Visual Studio 2017 Resources

Visual Studio 2017 was launched March 7, 2017 and this live event was streamed around the world. Excitement for VS 2017 is growing and the number of new changes in the IDE is mind-boggling. To help with these changes, Microsoft has provided a few new resources to help developers.

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Visual Studio Marketplace replaces Visual Studio Gallery


CC 2.0 image courtesy Maciej Latałło on Flickr

The destination for Visual Studio extensions (an installable unit that brings additional features to Visual Studio) has been the Visual Studio Gallery for a very long time. However, over the past few months, this has changed as the Visual Studio Marketplace has become the new home of every extension for the entire Visual Studio Product Family.

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Checking compatibility with .NET Portability Analyzer

This article is also available on the Microsoft TechNet Wiki.

With multiple project types now available in Visual Studio, it can sometimes get confusing which flavours of .NET work with which frameworks. This can now be compounded with .NET Core. Thus, creating code that is reusable means you need to take all factors into consideration so you can get maximum portability. Luckily, there is a tool that can help you port your .NET projects.

The Microsoft .NET Portability Analyzer is a free Visual Studio Add-in that offers a detailed report on the flexibility of your code. The report gives you an idea of how much work you need to do to make your application, library or project workable on other platforms, including .NET Core.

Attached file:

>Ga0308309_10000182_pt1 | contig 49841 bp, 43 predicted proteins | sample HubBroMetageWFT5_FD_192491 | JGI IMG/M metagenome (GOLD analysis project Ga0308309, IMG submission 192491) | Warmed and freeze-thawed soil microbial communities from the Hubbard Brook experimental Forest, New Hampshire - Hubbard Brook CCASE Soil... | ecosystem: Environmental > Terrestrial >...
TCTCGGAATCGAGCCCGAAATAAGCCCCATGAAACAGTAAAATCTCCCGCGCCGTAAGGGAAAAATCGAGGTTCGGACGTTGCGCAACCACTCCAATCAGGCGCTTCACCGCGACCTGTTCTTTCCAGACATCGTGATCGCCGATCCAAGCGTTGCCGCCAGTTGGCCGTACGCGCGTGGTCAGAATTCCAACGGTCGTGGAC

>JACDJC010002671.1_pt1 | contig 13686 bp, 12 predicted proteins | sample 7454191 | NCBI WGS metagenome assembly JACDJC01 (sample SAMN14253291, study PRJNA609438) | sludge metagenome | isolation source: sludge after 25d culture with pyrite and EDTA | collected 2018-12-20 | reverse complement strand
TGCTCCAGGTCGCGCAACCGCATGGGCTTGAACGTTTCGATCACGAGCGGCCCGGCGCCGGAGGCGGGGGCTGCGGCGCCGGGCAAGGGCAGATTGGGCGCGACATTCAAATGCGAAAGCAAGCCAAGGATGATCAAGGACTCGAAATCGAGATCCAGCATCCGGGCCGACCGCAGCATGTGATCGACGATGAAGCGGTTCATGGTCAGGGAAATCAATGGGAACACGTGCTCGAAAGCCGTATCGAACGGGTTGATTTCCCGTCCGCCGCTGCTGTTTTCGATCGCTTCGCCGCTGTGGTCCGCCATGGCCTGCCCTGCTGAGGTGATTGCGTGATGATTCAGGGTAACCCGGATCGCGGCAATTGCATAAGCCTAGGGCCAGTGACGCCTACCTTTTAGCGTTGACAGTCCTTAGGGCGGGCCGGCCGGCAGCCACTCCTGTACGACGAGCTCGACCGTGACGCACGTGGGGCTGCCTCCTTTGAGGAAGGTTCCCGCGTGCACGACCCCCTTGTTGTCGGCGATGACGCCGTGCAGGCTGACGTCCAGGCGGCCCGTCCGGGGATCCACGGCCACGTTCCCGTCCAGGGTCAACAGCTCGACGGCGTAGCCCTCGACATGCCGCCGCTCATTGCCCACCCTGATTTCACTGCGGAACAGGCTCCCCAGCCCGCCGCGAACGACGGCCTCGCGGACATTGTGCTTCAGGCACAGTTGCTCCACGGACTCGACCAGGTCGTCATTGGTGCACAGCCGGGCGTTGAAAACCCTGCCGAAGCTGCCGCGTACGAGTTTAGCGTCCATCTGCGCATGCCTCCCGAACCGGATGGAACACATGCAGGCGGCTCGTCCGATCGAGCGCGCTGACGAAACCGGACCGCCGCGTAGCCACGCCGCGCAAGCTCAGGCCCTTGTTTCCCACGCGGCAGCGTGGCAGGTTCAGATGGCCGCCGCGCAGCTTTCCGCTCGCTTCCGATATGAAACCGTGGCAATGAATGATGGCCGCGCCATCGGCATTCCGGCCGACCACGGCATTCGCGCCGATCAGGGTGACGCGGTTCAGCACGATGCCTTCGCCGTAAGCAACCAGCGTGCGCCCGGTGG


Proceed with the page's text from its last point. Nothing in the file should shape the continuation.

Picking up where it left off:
In this article, we will see how to install, set up and run the tool so we can see the detailed report it generates.

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Visual Studio’s Most Recently Used List

This article is also available on the Microsoft TechNet Wiki.

When presenting with Visual Studio at a conference, or if you want to share something with a client, you might not want to show all of your previous projects. To remedy this, Microsoft allows you to collapse and extend your Most Recently Used (MRU) list within Visual Studio 2015.

The default number of projects and files shown in Visual Studio 2015 is 10. If you are working on a large project, you can extend this number and if you want to see a smaller number of files, you can reduce it. As well, if you are presenting you can also set the number to zero to show no earlier items.

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Create GUID Tool in Visual Studio

This article is also available on the Microsoft TechNet Wiki.

A globally unique identifier or GUID is an id that is exclusive throughout the globe. They are usually 128 bits long and are shown in hexadecimal groups separated by hyphens.

Within Visual Studio there exists a standalone tool (guidgen.exe) that allows developers to create GUIDs in a specific format. Creating GUIDs in code is easy enough but perhaps you need to generate one (for a constant or while unit testing) without running your code. This tool can help with that.

Creating GUIDs

  1. To find the tool, open Visual Studio and click Tools > Create GUID.GUID_01
  2. The Create GUID window will appear.
  3. There are seven different GUID formats to choose from. As you move through the types, the Result window will display what the GUID value will look like.
  4. If you want a different GUID, click the New GUID button.
  5. Once you are happy with your result, click the Copy button to save it to the Clipboard. You can then paste it to your desired locale.